After my Mama had been in the hospital in Macon, in the CVICU, for two weeks, for whatever reason, they decided to move her. (I have my theories, but considering we’re in polite company, well…..) To the STICU, which I’ve already described in previous posts–suffice to say we called it the STINKU. Unfortunately the day that they moved her, they failed to let us, the family, know.
I was at Mercer University, not ten minutes away, with my oldest for her scholarship interviews. My sister had come in from out of town to see Mama and was about to head up there, when I got a call about our elderly cousin of whom Mama was guardian. She needed to go to the ER. Her breathing problems and lung condition had gotten much worse. I called Sandy to tell her, offering for her to go with my girl to Mercer so I could meet them at the hospital. She said no, she’d go, and then she’d see Mama later on.
We had a good day at Mercer, checking in regularly with Sandy at the hospital in Warner Robins and with Mama’s nurse in Macon. Around 3:00 I called the hospital to check on how Mama was doing, and I was told she was not there.
“I’m sorry, what?” (I really got to make time to have my hearing checked.)
The voice replied. Again. “She’s not there.”
Unbelievably, there had been one other woman there with Mama’s name. “Oh, no, I’m sorry, I’m not speaking of the one on the 9th floor–the one in the CVICU.”
“Nope, I’m sorry. Not there.” Pause as MY HEART STOPPED BEATING and my whole body was immediately in shock. “She’s been moved. STICU.”
Ah, okay, wait, WHAT?!?
As I was dialing Sandy, our other sister called me. I told her. She already knew, as she had just talked to Sandy, who had also just tried to call. They had told Sandy she was in surgery. WHAT?! Oh, I see what you did there. Surgical Trauma ICU/Surgery. Yeah, one and the same, why not? *sigh*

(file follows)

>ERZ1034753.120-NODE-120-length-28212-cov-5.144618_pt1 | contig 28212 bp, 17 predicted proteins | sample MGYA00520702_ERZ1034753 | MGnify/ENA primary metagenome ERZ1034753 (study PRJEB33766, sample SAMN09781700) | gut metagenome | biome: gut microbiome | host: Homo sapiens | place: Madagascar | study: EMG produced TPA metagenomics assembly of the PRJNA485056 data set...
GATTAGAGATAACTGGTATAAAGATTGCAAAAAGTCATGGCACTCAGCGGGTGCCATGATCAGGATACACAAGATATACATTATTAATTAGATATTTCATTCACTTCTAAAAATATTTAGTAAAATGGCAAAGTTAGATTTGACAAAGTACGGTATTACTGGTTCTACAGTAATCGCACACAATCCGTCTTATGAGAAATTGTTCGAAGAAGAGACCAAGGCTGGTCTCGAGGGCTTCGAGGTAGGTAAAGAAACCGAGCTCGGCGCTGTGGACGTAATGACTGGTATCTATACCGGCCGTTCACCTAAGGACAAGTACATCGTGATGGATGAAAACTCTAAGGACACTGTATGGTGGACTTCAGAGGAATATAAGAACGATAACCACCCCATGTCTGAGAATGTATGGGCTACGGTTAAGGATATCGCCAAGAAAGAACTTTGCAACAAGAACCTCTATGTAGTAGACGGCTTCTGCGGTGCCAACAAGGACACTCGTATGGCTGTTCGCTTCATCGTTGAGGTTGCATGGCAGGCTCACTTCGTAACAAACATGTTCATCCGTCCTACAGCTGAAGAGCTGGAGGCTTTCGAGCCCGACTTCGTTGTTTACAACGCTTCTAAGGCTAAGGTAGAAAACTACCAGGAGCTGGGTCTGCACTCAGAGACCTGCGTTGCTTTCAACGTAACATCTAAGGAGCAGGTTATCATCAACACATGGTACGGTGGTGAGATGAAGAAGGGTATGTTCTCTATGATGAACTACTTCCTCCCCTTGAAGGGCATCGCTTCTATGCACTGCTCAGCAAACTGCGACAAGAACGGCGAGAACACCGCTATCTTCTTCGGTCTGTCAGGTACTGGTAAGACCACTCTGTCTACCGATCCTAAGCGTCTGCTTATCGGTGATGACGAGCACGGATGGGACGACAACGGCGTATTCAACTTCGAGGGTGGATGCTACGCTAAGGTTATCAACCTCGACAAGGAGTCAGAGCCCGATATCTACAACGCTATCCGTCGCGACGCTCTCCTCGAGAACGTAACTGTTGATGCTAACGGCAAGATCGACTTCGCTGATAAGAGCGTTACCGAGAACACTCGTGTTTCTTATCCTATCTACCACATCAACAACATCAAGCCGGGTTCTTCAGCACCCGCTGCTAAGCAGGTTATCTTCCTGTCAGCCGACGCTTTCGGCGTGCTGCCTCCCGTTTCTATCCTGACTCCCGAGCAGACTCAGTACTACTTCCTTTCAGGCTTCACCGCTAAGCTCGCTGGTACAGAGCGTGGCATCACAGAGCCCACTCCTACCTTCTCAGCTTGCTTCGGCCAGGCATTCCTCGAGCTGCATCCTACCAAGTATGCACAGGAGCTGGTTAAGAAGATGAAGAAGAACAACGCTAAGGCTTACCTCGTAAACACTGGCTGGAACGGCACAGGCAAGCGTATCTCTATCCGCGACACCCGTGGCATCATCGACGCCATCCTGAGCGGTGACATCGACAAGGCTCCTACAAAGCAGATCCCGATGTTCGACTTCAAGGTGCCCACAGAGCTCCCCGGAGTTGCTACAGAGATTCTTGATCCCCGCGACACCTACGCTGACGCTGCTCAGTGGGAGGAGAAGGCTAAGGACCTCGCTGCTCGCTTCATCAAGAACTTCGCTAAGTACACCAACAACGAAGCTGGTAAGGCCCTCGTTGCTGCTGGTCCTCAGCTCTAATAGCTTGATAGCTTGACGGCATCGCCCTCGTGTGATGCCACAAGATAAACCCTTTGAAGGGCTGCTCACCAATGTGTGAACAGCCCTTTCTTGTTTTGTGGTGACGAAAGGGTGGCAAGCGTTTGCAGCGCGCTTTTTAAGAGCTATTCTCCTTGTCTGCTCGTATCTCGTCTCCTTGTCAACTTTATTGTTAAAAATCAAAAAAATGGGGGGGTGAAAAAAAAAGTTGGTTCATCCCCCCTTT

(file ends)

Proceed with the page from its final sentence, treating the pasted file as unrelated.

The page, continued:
So Sandy and I worked out that as soon as the interview was finished, my oldest and I would head over to the Medical Center as quickly as possible. Our cousin, Miss Betty, was frightened, so Sandy did not want to leave her. She’s a good egg, that one.
As I waited for the final interview to end, I emailed my aunt, who was and still is our ADULT in the midst of the craziness of all of this. I had to let her know Mama had been moved, and NO ONE HAD TOLD US. (We kept our numbers posted HUGE in her room for goodness’ sake!)
“About to throw down, save some bail money please.” I wrote, with tears streaming down my face.
She immediately emailed back. “I don’t know what it means that she’s been moved…..but you should have been called the minute someone first formulated the possibility in his/her head. Man! I got the bail money. Do what you gotta do.”
That. That right there. Family. Love. Having your back. That’s the good stuff in this life. And that and my pair of boots are what give me the confidence to show out when I have to.
I have to clarify here, my aunt is a very gentle person. She is not a bat-swinging, where-are-the-ones-who-did-this kind of gal. But when it’s necessary, she has my back. And that’s what I need more than anything. To know that.
My brother preached a sermon a while back, I think it was while Mama was in the hospital. About “Next of Kin.” He talked about a time when he was at home, and he couldn’t find Mama. Anywhere. So rather than panic, he called our aunt. About the time she picked up, Mama walked into the room (apparently they missed each other in a game of musical rooms) and said, “Who’s on the phone?” He told her who it was, and she said, “Okay, let me talk to her,” assuming our aunt had called our house. They both talked for a few minutes, and he laughs now, thinking about how each one probably wondered why the other one called. Next of kin. Whom do we call when we’re scared? Worried? Upset? Frightened? Whom do we call to share our joys? Our triumphs? Our giggles over our broken filters? Who has our bail money ready and tells us to do what we have to do?
Treasure those folks, because when you lose them, you really, really miss them. Give yours a call and say thanks. Make them smile today.
Today I am thankful for my aunt, who stepped up and was my bail money person on that day and so many others since. And for her children, who share her with us. (And for her precious daughter who makes me laugh wondering why her mother never offered her bail money–I got yours girl, you hear me? Always.)
And for the record, while it was a close call, no bail money was actually needed that day after all. But it came real close…..